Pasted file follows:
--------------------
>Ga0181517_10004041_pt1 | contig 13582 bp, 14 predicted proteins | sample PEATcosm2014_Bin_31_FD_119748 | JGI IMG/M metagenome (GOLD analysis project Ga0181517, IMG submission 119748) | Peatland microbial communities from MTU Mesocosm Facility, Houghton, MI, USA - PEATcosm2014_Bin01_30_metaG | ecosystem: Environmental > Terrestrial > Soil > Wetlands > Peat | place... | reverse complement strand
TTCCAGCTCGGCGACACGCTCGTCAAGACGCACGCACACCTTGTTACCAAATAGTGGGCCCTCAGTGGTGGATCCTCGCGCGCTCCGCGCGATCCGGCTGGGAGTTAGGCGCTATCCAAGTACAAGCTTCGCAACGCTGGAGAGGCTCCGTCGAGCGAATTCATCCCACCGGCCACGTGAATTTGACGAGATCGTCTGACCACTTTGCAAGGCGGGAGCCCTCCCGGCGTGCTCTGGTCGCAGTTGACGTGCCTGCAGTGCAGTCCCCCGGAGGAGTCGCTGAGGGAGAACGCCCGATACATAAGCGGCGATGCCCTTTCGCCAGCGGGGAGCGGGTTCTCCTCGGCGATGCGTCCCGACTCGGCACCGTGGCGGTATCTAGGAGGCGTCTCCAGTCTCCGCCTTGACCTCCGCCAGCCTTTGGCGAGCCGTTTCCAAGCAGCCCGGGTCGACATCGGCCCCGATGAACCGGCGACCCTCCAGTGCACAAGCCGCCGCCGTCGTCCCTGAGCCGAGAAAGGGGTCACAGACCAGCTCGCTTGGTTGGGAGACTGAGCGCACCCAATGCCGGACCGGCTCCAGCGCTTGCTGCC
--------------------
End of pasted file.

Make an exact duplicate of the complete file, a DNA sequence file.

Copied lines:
>Ga0181517_10004041_pt1 | contig 13582 bp, 14 predicted proteins | sample PEATcosm2014_Bin_31_FD_119748 | JGI IMG/M metagenome (GOLD analysis project Ga0181517, IMG submission 119748) | Peatland microbial communities from MTU Mesocosm Facility, Houghton, MI, USA - PEATcosm2014_Bin01_30_metaG | ecosystem: Environmental > Terrestrial > Soil > Wetlands > Peat | place... | reverse complement strand
TTCCAGCTCGGCGACACGCTCGTCAAGACGCACGCACACCTTGTTACCAAATAGTGGGCCCTCAGTGGTGGATCCTCGCGCGCTCCGCGCGATCCGGCTGGGAGTTAGGCGCTATCCAAGTACAAGCTTCGCAACGCTGGAGAGGCTCCGTCGAGCGAATTCATCCCACCGGCCACGTGAATTTGACGAGATCGTCTGACCACTTTGCAAGGCGGGAGCCCTCCCGGCGTGCTCTGGTCGCAGTTGACGTGCCTGCAGTGCAGTCCCCCGGAGGAGTCGCTGAGGGAGAACGCCCGATACATAAGCGGCGATGCCCTTTCGCCAGCGGGGAGCGGGTTCTCCTCGGCGATGCGTCCCGACTCGGCACCGTGGCGGTATCTAGGAGGCGTCTCCAGTCTCCGCCTTGACCTCCGCCAGCCTTTGGCGAGCCGTTTCCAAGCAGCCCGGGTCGACATCGGCCCCGATGAACCGGCGACCCTCCAGTGCACAAGCCGCCGCCGTCGTCCCTGAGCCGAGAAAGGGGTCACAGACCAGCTCGCTTGGTTGGGAGACTGAGCGCACCCAATGCCGGACCGGCTCCAGCGCTTGCTGCC